ABC classification system

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5. The ABC classification system "was designed to make it possible to control particular drugs according to their comparative harmfulness either to individuals or to society at large when they were misused".6 The ABC system has its origins in the Misuse of Drugs Act (MDA) 1971, which introduced the concept of 'controlled drugs' and (as amended) constitutes the main piece of legislation regulating the availability and use of these drugs. The purpose of the Act was to provide a coherent framework for drug regulation which, until then, had been covered by the Drugs (Regulation of Misuse) Act 1964 and the Dangerous Drugs Acts of 1965 and 1967.

6. The United Nations' Single Convention on Narcotic Drugs 1961 and its attempts to establish a Convention on Psychotropic Substances (eventually ratified in 1971) formed an important backdrop to the UK's efforts to rationalise its legislation in this area. James Callaghan, the then Home Secretary, told Parliament in 1970 that in developing the ABC classification system the Government had used the UN Single Convention and guidance provided by the World Health Organisation to place drugs "in the order in which we think they should be classified of harmfulness and danger".7 Even at that early stage, the Government said that drugs would be classified "according to the accepted dangers and harmfulness in light of current knowledge", with provision "for changes to be made in [...] the light of scientific knowledge".8

7. The Misuse of Drugs Act did not specify why particular drugs were placed in Class A, B or C but did create an Advisory Council on the Misuse of Drugs (ACMD) to keep the classification of drugs under review. The role and workings of the ACMD are discussed in detail in Chapter 3. The classifications of a selection of controlled drugs are listed in Table 1.9 Since the introduction of the Act, the Government has made a number of changes to the Class of drugs, the most prominent of which was the decision in 2002 to move cannabis from Class B to Class C. Various drugs which were not originally regulated under the Act have also become classified—ketamine, gamma-hydroxy butyrate (GHB) and steroids have all been placed in Class C. Chapter 4 discusses the role played by scientific advice and evidence in determining the Class of cannabis, amphetamines—including ecstasy and methylamphetamine—and magic mushrooms.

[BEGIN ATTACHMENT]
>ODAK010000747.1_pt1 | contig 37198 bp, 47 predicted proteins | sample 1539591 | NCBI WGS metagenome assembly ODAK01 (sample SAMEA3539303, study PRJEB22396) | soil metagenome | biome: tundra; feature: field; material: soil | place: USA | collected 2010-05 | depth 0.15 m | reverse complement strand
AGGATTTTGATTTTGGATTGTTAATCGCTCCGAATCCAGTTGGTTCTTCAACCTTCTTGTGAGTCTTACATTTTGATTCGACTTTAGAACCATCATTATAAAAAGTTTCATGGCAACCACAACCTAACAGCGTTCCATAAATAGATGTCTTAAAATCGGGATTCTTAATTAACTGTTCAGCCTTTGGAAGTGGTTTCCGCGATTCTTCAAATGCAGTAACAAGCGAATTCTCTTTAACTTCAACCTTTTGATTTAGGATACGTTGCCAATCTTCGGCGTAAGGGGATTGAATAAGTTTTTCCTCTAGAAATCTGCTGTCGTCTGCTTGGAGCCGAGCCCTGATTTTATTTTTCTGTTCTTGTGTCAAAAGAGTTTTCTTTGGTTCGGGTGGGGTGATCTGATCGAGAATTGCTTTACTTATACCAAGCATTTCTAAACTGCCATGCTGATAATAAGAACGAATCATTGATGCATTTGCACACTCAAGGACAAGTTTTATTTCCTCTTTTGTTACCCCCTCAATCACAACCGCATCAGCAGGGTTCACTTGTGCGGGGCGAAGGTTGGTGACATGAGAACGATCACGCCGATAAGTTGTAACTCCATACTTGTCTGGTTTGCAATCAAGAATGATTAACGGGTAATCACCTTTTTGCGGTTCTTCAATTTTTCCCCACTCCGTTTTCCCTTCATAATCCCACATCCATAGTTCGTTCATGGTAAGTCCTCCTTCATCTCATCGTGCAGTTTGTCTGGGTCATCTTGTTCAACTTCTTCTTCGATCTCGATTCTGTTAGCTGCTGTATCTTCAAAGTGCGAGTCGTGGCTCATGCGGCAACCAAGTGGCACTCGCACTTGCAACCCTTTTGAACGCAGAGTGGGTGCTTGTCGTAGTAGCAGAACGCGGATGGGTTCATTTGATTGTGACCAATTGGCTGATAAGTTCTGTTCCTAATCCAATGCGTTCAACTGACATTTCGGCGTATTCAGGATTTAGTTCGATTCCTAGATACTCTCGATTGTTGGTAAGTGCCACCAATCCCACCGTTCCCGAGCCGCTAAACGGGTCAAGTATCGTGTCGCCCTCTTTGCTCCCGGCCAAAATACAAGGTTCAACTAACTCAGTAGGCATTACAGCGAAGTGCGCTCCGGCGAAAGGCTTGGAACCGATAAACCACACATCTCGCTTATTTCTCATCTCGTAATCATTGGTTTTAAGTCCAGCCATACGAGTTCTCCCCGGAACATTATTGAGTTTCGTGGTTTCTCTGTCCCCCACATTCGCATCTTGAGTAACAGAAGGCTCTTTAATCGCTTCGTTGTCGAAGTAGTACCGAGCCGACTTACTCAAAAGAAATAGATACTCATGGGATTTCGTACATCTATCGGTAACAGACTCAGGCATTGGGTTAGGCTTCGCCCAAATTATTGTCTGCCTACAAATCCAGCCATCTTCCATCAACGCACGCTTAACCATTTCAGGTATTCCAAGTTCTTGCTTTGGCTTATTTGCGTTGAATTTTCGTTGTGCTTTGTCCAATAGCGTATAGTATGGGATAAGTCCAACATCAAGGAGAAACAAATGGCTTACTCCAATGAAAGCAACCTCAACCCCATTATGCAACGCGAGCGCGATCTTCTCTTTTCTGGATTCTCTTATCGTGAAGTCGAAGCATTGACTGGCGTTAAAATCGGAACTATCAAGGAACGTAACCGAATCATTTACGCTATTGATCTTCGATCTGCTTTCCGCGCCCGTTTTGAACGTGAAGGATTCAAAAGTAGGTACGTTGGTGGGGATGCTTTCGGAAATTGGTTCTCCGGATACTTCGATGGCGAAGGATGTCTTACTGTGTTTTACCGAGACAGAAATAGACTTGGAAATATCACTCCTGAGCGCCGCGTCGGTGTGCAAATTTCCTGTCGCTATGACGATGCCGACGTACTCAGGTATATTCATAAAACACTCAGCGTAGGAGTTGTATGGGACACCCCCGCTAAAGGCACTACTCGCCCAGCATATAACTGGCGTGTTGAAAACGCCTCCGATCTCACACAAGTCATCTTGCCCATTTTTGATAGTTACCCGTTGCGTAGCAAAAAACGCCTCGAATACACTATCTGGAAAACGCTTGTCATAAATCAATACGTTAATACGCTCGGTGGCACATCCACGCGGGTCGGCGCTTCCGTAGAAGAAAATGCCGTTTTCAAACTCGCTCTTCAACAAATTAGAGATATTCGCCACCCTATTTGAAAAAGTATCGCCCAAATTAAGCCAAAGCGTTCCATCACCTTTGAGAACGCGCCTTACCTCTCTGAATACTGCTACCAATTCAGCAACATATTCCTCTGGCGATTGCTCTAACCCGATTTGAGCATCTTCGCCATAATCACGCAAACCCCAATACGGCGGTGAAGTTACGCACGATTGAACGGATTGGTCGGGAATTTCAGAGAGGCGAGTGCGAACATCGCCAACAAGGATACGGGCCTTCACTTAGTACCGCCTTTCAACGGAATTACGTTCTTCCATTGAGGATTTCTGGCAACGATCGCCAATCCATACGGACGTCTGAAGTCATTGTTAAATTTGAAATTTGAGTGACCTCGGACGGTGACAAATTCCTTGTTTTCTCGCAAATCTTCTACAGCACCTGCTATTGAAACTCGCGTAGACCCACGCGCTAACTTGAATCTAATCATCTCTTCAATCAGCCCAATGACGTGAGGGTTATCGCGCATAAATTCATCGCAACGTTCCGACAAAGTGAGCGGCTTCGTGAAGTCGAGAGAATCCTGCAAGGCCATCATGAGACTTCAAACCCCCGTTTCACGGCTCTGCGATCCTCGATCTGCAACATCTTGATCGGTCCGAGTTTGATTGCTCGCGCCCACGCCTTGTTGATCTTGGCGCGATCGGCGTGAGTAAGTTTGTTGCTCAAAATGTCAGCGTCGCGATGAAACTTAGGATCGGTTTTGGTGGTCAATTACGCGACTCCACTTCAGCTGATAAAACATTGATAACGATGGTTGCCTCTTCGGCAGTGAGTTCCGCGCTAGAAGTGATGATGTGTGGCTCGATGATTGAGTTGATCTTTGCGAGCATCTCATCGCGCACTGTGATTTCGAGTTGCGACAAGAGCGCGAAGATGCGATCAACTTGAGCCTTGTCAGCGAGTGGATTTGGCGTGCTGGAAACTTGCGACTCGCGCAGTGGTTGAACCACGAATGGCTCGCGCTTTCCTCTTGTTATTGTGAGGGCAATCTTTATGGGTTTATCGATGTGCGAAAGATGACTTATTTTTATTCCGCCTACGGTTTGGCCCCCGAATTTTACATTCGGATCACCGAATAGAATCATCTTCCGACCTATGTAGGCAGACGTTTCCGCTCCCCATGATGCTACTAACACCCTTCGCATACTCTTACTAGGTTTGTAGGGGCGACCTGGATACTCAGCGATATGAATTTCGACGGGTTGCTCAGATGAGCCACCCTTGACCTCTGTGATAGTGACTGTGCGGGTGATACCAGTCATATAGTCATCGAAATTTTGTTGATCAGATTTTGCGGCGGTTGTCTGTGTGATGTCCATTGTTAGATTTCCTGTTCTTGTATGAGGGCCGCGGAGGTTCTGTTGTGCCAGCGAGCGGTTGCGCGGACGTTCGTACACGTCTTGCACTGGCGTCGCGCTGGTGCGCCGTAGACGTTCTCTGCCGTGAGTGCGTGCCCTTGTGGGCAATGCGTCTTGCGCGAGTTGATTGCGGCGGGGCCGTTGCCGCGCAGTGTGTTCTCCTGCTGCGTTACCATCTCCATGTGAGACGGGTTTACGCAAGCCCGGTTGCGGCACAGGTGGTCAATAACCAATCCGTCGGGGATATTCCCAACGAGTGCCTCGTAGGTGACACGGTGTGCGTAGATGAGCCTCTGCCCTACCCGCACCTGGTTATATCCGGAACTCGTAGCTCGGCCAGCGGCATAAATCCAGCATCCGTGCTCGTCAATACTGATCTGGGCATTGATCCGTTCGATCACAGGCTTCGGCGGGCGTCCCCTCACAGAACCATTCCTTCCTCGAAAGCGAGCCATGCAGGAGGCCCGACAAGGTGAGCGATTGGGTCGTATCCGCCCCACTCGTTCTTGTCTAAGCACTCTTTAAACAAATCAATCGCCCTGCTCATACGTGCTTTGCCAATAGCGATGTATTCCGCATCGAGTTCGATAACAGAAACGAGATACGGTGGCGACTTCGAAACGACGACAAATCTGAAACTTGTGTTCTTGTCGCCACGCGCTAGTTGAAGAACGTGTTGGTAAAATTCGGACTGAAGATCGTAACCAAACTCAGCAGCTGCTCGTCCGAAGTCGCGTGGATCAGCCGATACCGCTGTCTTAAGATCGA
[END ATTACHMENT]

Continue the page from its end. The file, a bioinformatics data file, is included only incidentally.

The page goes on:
6 Ev 53

7 HC Deb, 25 March 1970, col 1453. This was the Government's first attempt to introduce an ABC classification system - the Misuse of Drugs Bill 1970 was not passed but the classification system was eventually introduced under the Misuse of Drugs Act 1971.

8 HC Deb, 25 March 1970, col 1453

9 Correct as of March 2006.

Table 1: Classification of illegal drugs



Maximum penalties

Class A

Heroin, LSD, ecstasy, amphetamines (prepared for injection), cocaine and crack cocaine, magic mushrooms.

For possession: 7 years' imprisonment and/or fine.

For supply: life imprisonment and/or fine.

Class B

Amphetamines, methylamphetamine, barbiturates, codeine.

For possession: 5 years' imprisonment and/or fine.

For supply: 14 years' imprisonment and/or a fine.

Class C

Cannabis, temazepam, anabolic steroids, valium, ketamine, methylphenidate (Ritalin), gamma-hydroxy butyrate (GHB).

For possession: 2 years' imprisonment and/or fine.

For supply: 14 years' imprisonment and/or fine.

8. Under the Misuse of Drugs Act, it is an offence to possess a controlled drug unlawfully; to possess with intent to supply; to supply or offer to supply a controlled drug (even where no charge is made); to allow premises to be used for the purpose of drug taking; and to traffic in drugs.10 While the Act specifies the penalties attracted by offences associated with drugs of different categories, the police and courts retain a degree of discretion in policing and sentencing. The RAND report on the evidence base for the classification system for illegal drugs (see paragraph 10) points out that "in 2004 under 10,000 of the 70,000 drug offences coming before the courts attracted any custodial sentence" and that "In the first three years' operation of the Crime (Sentences) Act 1997, which introduced minimum sentences for those caught dealing in Class A drugs for the third time, only three people were actually sentenced in accordance with the powers of the act".11 We return to the relationship between the classification system and penalties for possession and supply of controlled drugs in Chapter 7.

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  • niklas
    Who classification of abc drugs?
    2 years ago
  • Katrin
    What is ABC syestem of drug?
    1 year ago
  • Josh Munro
    What are the drugs categories of ABC?
    4 months ago
  • conor
    What is ABC classified drugs?
    2 months ago
  • margaret
    When was the a,b,c class of drugs introduced?
    19 days ago

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